Offa's Dyke Path - Day 1: Prestatyn to Bodfari

Distance: 21km; Ascent 680m; Solo

My most recent backpacking trip was now over three months ago and I was keen to get out backpacking again.  I decided to have a crack at walking another long distance path over several weekend sections, as I did with the Pennine Way between 2008 and 2010.  After studying various maps and public transport details, it seemed like the most likely contenders were the Dales Way and the Offa's Dyke Path with the latter slightly more preferable as it spends more time in the hills.  I had also been thinking of returning to the Clwydian Range of hills since I made one brief foray there to climb Moel Famau a few years ago, and so my decision was made - the Offa's Dyke Path it is!

On Prestatyn Beach
This morning I caught a succession of three trains from Stockport to Prestatyn, changing in Crewe, where I managed to grab a quick coffee and sausage sandwich between trains, and Chester.  I wandered down to the beach from Prestatyn station to dip my boots in the sea, before having a look at the shiny sculpture that marks the start of the Offa's Dyke Path.

Sculpture marking the start of the Offa's Dyke Path and sign showing indicating 182 miles to Chepstow
I left Prestatyn beach at 10:45 and walked south, through the station and ascended up the high street to reach the Hillside Gardens on the south eastern edge of town, where there was a large sculpture of a Roman helmet.  Slightly further up the hill, there was a sort of balcony from where there was a good view out over the town and the nearby coastline.

View from Hillside Gardens, Prestatyn
I continued to ascend, with good views west across the hazy valley to the snow covered peaks of the Carneddau.  Eventually the path levelled out and I headed south across the gorse covered hillside, high above the houses below.  After crossing the A5151, I passed the remains of a mill and began to ascend up the hillside of Marian Ffirth, on the top of which I stopped for lunch in the sunshine.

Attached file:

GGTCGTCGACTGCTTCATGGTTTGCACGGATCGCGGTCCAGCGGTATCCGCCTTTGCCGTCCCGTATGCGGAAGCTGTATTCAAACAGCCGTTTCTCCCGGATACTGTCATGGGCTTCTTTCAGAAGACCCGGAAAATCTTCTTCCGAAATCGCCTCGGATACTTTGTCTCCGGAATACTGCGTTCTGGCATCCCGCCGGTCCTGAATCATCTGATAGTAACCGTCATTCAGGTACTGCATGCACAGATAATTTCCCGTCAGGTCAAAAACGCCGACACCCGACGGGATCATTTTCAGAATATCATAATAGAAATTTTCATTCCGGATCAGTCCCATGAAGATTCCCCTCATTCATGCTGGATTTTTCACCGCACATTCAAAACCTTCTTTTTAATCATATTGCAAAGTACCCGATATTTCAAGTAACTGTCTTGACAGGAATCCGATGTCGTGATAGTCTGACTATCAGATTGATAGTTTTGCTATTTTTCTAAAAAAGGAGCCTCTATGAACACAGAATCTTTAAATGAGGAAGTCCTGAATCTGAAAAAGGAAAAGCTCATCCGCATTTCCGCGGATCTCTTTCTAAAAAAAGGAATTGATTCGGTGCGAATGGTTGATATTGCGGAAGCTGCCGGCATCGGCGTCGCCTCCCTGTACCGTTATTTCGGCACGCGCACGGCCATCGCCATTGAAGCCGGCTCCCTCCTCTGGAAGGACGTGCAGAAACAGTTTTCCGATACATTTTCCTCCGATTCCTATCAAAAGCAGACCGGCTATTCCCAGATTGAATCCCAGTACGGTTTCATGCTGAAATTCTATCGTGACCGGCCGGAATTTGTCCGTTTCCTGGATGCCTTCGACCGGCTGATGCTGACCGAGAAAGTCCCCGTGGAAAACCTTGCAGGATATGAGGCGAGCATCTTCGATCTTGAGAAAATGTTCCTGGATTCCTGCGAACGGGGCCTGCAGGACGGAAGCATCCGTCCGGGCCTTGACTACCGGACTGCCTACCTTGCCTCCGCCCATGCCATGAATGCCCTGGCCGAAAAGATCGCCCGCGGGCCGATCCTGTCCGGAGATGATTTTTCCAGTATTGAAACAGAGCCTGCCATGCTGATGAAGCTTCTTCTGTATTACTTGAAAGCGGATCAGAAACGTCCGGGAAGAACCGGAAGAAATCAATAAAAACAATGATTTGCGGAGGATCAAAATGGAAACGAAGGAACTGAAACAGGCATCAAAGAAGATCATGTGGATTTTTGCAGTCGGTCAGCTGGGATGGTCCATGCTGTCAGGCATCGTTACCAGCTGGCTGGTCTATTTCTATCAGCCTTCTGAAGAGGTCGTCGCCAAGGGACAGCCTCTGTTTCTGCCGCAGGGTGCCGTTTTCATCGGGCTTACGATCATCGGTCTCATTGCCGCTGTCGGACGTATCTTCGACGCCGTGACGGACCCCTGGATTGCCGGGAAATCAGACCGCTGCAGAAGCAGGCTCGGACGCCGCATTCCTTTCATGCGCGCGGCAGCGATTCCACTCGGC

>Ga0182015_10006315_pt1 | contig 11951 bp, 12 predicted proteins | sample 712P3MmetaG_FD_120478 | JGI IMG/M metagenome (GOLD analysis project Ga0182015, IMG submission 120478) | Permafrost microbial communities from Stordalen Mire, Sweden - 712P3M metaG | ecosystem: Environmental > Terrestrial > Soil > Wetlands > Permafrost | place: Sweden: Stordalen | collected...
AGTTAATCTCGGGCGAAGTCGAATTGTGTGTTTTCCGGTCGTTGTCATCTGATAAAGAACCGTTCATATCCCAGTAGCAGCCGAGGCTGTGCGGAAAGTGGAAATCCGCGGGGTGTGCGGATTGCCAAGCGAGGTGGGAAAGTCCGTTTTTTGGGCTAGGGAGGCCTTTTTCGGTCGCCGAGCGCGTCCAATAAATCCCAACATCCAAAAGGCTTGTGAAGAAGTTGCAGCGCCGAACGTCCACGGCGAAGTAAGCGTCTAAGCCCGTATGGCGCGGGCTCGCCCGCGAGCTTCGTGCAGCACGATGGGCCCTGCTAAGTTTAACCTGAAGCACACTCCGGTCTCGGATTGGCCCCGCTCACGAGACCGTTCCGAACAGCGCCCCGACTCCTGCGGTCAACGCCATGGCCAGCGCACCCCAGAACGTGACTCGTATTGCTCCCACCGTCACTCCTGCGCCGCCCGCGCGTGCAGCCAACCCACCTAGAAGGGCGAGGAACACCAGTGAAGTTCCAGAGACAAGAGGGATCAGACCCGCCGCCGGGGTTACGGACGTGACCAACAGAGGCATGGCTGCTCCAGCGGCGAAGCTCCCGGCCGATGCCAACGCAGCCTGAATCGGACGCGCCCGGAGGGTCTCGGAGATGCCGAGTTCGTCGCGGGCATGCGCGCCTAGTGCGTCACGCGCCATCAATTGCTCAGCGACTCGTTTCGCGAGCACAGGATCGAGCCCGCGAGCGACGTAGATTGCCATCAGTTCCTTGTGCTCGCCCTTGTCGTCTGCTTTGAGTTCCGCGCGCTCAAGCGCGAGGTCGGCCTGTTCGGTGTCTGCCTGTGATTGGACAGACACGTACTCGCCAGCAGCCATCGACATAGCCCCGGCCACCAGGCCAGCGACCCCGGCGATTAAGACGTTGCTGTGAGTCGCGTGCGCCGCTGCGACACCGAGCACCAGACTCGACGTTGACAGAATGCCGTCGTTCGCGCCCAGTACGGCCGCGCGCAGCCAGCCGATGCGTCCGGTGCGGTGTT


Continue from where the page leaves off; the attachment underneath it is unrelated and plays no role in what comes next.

View back NW from Marian Ffrith
After lunch, I descended through limestone country to reach a minor road followed by field paths to reach the woodland on the slopes of Mynydd y Cwm.  Here, I took a minor detour from the Offa's Dyke Path to follow tracks and a path through the woodland to reach the summit of Mynydd y Cwm (Marilyn).

Mynydd y Cwm woodland
The summit area was deep in the woods so there were no significant views to speak of.  I returned to the minor road to the east to pick up the Offa's Dyke Path again, before following it SW as it descended through the gorse to reach Rhuallt

Track through gorse on route to Rhuallt
I stopped for a quick break in the sunshine on a pleasant bench in Rhuallt, before crossing the A55 and ascending up through more gorse to reach the summit of Moel Maenefa (HuMP), which seemed to be missing its trig point but the views were excellent.

Moel Maenefa
Soon the path joined a minor road, which I followed for a kilometre before cutting a corner by heading over Cefn Du and then descending past Sodom, with excellent views west to the sun setting behind a bank of cloud over Snowdonia.

Sunset on the way to Bodfari
I reached Bodfari just as it was getting dark at 5pm and found my comfortable B&B for the night, where I discovered that I was their first ever guest in January (previously their earliest had been in February).  I headed out to the Downing Arms for an excellent dinner of whitebait followed by steak, before returning to my B&B and getting an early night - I think I was asleep by 9:30pm!

Written on 31/01/12

Wednesday 18 January 2012

Two Berwyn Walks: A Waterfall and Two Hills

Post Gwyn: Distance: 12km; Ascent: 370m; Solo
Foel Cwm Sian Llŵyd: Distance: 2.5km; Ascent: 180m; Solo

I had booked today off work a couple of weeks ago with the intention of going hill walking somewhere for the day.  Typically, however today turned out to be the day when the nice weather of the last few days broke and it was cloudy and drizzly in Stockport this morning.  The forecast suggested that it might improve in the afternoon, so after dropping Isabel at nursery I headed for the Berwyn hills with the aim of climbing my remaining two 2000ft peaks in the area.

The Afon Disgynfa valley above the waterfall
The weather seemed to improve as I headed south from Chester, with the sun even coming out at times.  However this was not to last as it was drizzly with low cloud when I arrived at the car park below Pistyll Rhaeadr.  I set off walking in full waterproofs at around 11:30am and after a brief look at the waterfall I ascended up the good path to the top of the falls, from where there was a good airy view out of the valley.  I then continued up the wide, and in places boggy, Afon Disgynfa valley, above the waterfall, to reach a ruined sheepfold at the foot of Cwm Rhiwiau where I stopped for lunch.

Cairn near the summit of Post Gwyn